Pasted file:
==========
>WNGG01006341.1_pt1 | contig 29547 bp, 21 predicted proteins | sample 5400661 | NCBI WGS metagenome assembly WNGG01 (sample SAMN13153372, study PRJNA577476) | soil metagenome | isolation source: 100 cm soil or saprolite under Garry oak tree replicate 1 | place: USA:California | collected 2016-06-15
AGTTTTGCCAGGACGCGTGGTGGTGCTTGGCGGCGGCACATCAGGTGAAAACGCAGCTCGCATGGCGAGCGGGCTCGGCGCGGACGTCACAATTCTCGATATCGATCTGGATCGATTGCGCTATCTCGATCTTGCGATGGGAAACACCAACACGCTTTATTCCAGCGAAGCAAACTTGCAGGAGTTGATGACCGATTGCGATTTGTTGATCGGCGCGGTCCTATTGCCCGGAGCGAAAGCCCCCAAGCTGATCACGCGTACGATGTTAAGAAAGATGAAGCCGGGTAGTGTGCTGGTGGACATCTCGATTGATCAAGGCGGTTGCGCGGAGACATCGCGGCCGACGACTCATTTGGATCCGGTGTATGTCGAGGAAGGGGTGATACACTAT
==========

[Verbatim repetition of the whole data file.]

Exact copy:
>WNGG01006341.1_pt1 | contig 29547 bp, 21 predicted proteins | sample 5400661 | NCBI WGS metagenome assembly WNGG01 (sample SAMN13153372, study PRJNA577476) | soil metagenome | isolation source: 100 cm soil or saprolite under Garry oak tree replicate 1 | place: USA:California | collected 2016-06-15
AGTTTTGCCAGGACGCGTGGTGGTGCTTGGCGGCGGCACATCAGGTGAAAACGCAGCTCGCATGGCGAGCGGGCTCGGCGCGGACGTCACAATTCTCGATATCGATCTGGATCGATTGCGCTATCTCGATCTTGCGATGGGAAACACCAACACGCTTTATTCCAGCGAAGCAAACTTGCAGGAGTTGATGACCGATTGCGATTTGTTGATCGGCGCGGTCCTATTGCCCGGAGCGAAAGCCCCCAAGCTGATCACGCGTACGATGTTAAGAAAGATGAAGCCGGGTAGTGTGCTGGTGGACATCTCGATTGATCAAGGCGGTTGCGCGGAGACATCGCGGCCGACGACTCATTTGGATCCGGTGTATGTCGAGGAAGGGGTGATACACTAT